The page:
Gratefulness lives in our bodies.
And in the corpus of Earth.

It resides there, next to the aorta or in the gray matter in our skulls.
It moves and rushes and sizzles like lightning all over this planet, in all her beings.

oak leaves floating in water.

Beleaf by Katherine Minott

We feel a rush of gratitude in our fiery bellies or in the tingle up our arms.
We bear witness to gratitude painted in the growing pink of sunrise or in the moonlit jewels doing pliés on night-black water.

Sometimes we feel it in the lump that forms in our throats—gratitude moving up from the heart, so substantial that it all but stifles us, choking us up. But we are freed from the constriction as soon as we part our lips to let the gratitude pass through us—out into the ever-needy world—in the form of words, a song, or a kiss.

And though it is as tangible as the bodies of growing, vitally-alive coyotes, or green herons, I am absolutely convinced that gratitude is contagious. Because yesterday when a once-mentor-now-dear-friend literally sobbed out his praiseful appreciation to me, I caught his gratitude—palpably felt it rising into my own mouth—and my arms lifted outward in a broad reach that became an embrace.

Shared gratitude. Contagion. Inheritance.
It’s a germ or a gene. It’s shared, and shareable.

It does not live out there—in the world of circumstances, events, facts, or fiction.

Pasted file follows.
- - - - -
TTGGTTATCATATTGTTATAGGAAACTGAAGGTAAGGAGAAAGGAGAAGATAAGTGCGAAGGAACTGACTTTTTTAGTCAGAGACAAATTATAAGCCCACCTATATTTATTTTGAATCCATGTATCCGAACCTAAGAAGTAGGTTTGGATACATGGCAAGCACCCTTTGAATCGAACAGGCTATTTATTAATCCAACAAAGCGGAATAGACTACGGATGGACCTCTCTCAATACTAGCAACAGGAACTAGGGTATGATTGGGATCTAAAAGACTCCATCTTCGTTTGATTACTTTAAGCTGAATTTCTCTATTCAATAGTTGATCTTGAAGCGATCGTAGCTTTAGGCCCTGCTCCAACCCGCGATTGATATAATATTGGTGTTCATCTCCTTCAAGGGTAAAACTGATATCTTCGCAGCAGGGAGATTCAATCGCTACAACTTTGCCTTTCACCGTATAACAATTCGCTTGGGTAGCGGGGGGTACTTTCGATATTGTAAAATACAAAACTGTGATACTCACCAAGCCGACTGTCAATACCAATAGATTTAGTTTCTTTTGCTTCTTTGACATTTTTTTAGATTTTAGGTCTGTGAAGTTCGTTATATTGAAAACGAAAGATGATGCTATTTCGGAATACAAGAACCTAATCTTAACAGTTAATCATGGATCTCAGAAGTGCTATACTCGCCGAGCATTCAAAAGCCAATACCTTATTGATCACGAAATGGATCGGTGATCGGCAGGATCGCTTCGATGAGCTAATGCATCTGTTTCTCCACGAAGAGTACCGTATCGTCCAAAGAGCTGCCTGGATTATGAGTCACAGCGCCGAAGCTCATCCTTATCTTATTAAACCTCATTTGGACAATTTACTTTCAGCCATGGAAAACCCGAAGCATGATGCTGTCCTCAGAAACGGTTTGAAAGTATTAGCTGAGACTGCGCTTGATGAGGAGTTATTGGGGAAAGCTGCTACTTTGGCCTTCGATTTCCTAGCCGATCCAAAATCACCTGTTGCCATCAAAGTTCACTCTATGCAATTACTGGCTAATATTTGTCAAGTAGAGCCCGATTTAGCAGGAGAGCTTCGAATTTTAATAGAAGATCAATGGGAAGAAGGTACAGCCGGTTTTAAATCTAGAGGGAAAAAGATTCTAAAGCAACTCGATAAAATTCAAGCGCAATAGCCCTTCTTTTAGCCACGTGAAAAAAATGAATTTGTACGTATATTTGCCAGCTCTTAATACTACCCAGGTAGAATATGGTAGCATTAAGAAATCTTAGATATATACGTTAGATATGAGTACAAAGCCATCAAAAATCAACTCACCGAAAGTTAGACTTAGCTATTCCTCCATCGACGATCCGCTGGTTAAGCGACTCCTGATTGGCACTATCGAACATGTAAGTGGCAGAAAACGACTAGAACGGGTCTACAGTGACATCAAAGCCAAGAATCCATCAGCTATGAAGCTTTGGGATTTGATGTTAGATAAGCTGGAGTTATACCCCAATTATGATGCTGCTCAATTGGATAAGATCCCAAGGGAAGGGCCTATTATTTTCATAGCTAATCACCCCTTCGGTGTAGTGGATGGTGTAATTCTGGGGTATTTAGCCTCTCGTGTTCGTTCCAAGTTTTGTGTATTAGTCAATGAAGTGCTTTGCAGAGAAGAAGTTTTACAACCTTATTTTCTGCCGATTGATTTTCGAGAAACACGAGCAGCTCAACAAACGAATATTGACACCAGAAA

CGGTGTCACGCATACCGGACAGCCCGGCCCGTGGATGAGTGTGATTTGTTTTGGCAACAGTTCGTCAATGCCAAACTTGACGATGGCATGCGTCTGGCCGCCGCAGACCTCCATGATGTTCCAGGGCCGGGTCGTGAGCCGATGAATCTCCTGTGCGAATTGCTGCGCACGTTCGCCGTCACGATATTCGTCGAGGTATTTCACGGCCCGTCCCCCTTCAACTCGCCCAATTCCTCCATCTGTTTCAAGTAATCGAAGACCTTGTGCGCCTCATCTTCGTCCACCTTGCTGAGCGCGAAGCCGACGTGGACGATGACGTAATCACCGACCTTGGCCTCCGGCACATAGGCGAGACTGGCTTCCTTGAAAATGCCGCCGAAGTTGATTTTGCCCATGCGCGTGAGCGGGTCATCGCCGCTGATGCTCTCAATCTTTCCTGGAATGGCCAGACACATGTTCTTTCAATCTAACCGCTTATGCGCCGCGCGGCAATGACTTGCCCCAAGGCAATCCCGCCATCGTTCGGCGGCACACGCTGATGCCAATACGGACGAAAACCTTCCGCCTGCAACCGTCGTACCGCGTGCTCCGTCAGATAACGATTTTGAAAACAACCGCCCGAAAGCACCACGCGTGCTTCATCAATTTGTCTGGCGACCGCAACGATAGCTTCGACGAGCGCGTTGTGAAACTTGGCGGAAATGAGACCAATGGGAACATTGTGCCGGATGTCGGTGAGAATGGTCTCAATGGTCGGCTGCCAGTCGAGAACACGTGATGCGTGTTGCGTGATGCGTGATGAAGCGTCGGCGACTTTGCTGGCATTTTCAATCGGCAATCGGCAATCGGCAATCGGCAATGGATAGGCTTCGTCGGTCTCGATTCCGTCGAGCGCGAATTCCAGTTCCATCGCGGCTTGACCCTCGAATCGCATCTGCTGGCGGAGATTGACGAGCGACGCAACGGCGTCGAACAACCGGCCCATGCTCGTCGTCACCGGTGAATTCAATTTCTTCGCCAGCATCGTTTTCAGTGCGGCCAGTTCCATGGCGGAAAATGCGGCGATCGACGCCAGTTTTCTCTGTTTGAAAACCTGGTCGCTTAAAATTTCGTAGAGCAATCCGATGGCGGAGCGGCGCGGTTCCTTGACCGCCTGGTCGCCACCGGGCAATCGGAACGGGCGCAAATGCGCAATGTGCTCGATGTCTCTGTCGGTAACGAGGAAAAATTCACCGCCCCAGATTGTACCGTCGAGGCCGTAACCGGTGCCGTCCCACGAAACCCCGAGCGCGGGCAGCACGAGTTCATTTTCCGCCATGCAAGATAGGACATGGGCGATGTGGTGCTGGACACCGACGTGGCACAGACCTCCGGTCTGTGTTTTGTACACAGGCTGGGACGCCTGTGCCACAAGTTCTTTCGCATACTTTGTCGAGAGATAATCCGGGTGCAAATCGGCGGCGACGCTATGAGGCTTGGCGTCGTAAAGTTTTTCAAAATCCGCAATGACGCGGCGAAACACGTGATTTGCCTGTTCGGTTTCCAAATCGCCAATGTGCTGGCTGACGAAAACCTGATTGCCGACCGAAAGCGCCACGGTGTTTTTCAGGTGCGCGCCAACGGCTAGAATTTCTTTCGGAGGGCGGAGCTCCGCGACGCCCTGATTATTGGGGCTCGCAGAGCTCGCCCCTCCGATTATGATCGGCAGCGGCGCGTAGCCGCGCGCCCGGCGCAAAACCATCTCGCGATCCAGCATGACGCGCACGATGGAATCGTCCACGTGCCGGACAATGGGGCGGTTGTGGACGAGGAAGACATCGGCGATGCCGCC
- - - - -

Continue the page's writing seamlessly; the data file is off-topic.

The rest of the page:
tree rings

Woodstock by Katherine Minott

Gratefulness lives right here (notice my hand placed gently over the left side of my chest).

And here (see my palms buried in icy cold autumn grass, mud stains on digits, knees soaked in bent supplication).

In order to feel it, to cultivate it, to find it within—we must simply attend in presence to what is. Right now. Right here. Abiding in this breath. If you are reading this, if you have breath in your body and another inhalation within you, then there is—indeed—a shining golden nugget of gratefulness just waiting there to be discovered, again.

And if that breath within you guides you to pause in a natural and wild place out of doors, with hands on tree bark, flower, rabbit fur; with eyes on shiny bird feather, crispy leaves, or tracing the dew on a fencepost; with the welcome pungency of humus in your nose or the songbirds’ serenade in your ears … then you will have rediscovered gratitude’s true home.

Jennifer J. Wilhoit, PhD

Jennifer J. Wilhoit, PhD

About the author

Jennifer J. Wilhoit, PhD is a published author, spiritual ecologist, mentor, researcher, educator, consultant, peacemaker, & hospice volunteer. She founded TEALarbor stories through which she compassionately supports people's deep storying processes; she is a partner with the Charter for Compassion. Her writing & work focus on the human/nature relationship: “the inner/outer landscape.” Jennifer thrives in the beautiful Pacific Northwest landscape where she lives.